How distant? In about 50 billion years, long after the Sun has died, the Earth and the Moon will finally be tidally locked to each other, just like Romeo and Juliet, Fry and Leela, Pluto and Charon. The force of gravity is a powerful thing. Powerful enough to stop a moon in its tracks.

Did you have any other questions about the Moon? Post your suggestions in the comments and we’d be glad to make more videos and dig deeper!

You’ve Never Seen the Phases of the Moon from This Perspective: The Far Side

Sometimes, it seems to be a cosmic misfortune that we only get to view the universe from a singular vantage point.

Take the example of our single natural satellite. As the Moon waxes and wanes through its cycle of phases,  we see the familiar face of the lunar nearside. This holds true from the day we’re born until the day we die. The Romans and Paleolithic man saw that same face, and until less than a century ago, it was anyone’s guess as to just what was on the other side.

Enter the Space Age and the possibility to finally get a peek at the universe from different perspective via our robotic ambassadors. This week, the folks over at NASA’s Scientific Visualization Studio released a unique video simulation that utilized data from NASA’s Lunar Reconnaissance Orbiter to give us a view unseen from Earth. This perspective shows just what the phases of the Moon would look like from the vantage point of the lunar farside:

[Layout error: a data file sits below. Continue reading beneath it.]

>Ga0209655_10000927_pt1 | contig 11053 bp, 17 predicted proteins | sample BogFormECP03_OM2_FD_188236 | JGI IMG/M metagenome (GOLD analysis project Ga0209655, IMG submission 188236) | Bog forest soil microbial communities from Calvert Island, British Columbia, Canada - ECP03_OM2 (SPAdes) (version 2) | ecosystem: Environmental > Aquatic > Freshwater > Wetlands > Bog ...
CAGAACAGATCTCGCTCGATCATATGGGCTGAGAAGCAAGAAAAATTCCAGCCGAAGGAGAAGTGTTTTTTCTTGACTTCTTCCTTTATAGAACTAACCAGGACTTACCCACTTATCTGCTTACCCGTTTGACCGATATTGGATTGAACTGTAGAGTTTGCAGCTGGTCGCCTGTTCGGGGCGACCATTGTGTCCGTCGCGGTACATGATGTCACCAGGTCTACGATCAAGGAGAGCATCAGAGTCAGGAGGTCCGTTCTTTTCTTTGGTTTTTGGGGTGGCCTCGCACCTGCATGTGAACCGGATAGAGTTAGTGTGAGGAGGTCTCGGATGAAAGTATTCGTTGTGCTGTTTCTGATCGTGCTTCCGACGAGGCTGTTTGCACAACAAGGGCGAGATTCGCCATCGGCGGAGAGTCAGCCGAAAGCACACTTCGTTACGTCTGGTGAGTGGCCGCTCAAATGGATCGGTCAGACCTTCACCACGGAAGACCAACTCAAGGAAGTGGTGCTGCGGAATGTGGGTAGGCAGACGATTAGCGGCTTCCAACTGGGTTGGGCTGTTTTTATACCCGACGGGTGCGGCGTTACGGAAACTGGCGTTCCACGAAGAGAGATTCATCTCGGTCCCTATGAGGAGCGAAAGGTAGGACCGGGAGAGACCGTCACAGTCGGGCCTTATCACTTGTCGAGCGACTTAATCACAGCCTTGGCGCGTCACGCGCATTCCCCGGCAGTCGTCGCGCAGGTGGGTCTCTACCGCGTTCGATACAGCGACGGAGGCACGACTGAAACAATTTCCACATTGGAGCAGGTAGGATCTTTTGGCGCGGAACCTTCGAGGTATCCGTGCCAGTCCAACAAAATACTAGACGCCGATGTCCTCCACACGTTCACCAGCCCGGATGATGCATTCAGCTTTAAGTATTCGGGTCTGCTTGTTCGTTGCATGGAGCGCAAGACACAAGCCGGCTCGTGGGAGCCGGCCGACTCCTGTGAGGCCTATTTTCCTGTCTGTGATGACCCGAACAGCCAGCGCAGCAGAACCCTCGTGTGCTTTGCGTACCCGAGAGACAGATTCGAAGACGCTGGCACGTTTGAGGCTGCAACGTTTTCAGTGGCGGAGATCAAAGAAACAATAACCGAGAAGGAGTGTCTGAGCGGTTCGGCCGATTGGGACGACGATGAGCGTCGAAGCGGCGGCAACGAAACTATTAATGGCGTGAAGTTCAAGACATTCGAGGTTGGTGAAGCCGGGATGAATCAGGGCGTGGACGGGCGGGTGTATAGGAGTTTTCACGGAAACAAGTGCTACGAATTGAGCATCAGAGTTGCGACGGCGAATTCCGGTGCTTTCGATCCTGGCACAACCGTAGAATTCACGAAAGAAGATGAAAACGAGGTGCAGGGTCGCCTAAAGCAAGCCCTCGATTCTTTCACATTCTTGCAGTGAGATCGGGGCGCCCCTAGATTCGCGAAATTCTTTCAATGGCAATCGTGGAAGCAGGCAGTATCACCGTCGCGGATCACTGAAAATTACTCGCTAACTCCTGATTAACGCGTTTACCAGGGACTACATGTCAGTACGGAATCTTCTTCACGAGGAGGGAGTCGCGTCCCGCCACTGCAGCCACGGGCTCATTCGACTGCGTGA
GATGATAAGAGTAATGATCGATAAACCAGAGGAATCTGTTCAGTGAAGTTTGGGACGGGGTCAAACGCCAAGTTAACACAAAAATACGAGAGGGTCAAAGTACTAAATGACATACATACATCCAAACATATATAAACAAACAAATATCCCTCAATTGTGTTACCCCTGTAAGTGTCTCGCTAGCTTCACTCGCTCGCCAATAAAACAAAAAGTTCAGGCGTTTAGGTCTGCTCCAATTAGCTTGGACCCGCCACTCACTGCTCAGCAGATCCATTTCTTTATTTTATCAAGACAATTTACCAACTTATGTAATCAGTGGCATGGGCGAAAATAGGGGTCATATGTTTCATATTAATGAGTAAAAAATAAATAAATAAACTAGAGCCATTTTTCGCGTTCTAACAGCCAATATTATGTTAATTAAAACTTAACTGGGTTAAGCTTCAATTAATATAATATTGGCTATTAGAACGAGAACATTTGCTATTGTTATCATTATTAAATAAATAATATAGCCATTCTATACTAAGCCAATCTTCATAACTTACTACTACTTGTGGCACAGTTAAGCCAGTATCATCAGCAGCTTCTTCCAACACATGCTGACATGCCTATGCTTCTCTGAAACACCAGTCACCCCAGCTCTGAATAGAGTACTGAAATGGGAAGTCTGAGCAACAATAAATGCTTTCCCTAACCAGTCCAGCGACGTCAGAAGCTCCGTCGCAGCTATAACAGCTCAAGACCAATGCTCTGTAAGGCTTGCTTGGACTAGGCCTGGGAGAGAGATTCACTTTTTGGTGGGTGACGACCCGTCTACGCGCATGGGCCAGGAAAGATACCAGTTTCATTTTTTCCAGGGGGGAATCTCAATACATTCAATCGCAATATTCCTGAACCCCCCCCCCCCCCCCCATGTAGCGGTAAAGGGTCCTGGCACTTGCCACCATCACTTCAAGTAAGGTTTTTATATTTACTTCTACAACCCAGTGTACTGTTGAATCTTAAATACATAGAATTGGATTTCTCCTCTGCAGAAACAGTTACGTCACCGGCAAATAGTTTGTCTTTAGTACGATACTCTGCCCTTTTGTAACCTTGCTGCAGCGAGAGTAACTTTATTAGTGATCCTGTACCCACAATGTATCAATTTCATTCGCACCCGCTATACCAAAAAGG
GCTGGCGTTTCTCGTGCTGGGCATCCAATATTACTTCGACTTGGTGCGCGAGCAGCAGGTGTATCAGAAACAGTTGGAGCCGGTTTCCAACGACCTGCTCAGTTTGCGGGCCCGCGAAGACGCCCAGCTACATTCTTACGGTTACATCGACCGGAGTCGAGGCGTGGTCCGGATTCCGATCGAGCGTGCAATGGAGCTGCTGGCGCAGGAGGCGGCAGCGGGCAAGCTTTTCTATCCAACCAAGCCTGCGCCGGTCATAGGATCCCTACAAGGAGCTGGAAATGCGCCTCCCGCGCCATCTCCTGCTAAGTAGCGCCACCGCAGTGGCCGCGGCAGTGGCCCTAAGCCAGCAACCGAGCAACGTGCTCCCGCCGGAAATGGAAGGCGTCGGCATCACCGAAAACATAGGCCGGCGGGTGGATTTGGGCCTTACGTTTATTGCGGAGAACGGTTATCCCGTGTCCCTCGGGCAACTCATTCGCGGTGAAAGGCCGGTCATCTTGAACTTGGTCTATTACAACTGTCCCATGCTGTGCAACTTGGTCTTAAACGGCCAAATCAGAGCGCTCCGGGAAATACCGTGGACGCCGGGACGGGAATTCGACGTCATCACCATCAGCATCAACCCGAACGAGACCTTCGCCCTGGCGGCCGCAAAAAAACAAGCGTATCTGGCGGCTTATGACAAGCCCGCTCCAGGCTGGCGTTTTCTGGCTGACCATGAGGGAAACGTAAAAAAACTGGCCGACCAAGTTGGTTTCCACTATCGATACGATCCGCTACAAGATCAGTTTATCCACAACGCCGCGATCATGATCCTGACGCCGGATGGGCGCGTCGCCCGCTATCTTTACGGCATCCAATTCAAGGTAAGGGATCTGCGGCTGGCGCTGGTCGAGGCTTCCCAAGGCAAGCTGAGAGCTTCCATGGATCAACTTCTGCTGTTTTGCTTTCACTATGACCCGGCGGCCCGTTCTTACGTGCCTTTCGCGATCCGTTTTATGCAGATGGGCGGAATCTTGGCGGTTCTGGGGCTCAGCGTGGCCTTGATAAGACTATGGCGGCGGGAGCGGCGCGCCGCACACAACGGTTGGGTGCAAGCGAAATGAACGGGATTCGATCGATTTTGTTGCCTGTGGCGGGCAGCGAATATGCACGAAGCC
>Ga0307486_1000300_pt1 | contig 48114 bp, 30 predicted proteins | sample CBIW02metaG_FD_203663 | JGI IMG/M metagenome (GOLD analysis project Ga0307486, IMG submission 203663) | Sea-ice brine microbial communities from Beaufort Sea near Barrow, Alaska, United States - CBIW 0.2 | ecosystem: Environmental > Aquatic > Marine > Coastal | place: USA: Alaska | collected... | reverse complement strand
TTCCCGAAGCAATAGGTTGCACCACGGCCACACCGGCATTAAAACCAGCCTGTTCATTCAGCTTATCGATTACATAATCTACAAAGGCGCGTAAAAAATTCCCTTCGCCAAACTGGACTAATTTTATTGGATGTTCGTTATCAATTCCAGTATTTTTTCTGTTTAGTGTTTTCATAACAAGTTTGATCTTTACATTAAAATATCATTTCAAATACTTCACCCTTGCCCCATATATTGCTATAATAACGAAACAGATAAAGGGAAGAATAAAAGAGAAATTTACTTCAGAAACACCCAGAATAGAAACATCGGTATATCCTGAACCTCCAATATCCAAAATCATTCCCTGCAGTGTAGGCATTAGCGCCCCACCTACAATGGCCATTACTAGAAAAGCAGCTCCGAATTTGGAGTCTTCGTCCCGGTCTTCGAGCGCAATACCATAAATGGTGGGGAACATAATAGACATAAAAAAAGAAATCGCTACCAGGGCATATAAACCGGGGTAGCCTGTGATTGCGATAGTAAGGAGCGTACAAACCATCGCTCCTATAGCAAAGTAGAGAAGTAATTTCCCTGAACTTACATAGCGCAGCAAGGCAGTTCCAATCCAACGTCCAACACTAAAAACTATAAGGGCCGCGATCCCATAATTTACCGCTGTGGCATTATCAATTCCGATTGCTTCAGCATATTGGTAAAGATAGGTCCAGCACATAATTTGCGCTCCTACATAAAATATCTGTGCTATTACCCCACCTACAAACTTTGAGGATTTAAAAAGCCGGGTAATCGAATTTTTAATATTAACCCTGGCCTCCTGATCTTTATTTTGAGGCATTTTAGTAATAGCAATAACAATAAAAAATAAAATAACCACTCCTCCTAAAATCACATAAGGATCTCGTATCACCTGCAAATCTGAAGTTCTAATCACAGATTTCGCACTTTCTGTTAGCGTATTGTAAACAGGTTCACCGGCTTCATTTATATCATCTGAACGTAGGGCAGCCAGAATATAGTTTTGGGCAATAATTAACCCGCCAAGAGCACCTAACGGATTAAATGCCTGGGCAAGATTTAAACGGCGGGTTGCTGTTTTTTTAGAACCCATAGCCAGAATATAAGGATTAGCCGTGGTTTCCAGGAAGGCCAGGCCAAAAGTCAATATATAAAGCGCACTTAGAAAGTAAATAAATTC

You can see the Moon going through the synodic 29.5 day period a familiar phases, albeit with an unfamiliar face. Note that the Sun zips by, as the lunar farside wanes towards New. And in the background, the Earth can be seen, presenting an identical phase and tracing out a lazy figure eight as it appears and disappears behind the lunar limb.

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The lunar nearside: A familiar view. Credit: Stephen Rahn.

What’s with the lunar-planetary game of peek-a-boo? Well, the point of view for the video assumes that your looking at down at the lunar farside from a stationary point above the Moon. Note that the disk of the Moon stays fixed in place. The Moon actually ‘rocks’ or nods back and forth and side-to-side in motions referred to as libration and nutation, and you’re seeing these expressed via the motion of the Earth in the video.  This assures that we actually get a peek over the lunar limb and see a foreshadowed extra bit of the lunar farside, with grand 59% of the lunar surface visible from the Earth. Such is the wacky motion of our Moon, which gave early astronomers an excellent crash course in celestial mechanics 101.

Now, to dispel some commonly overheard lunar myths: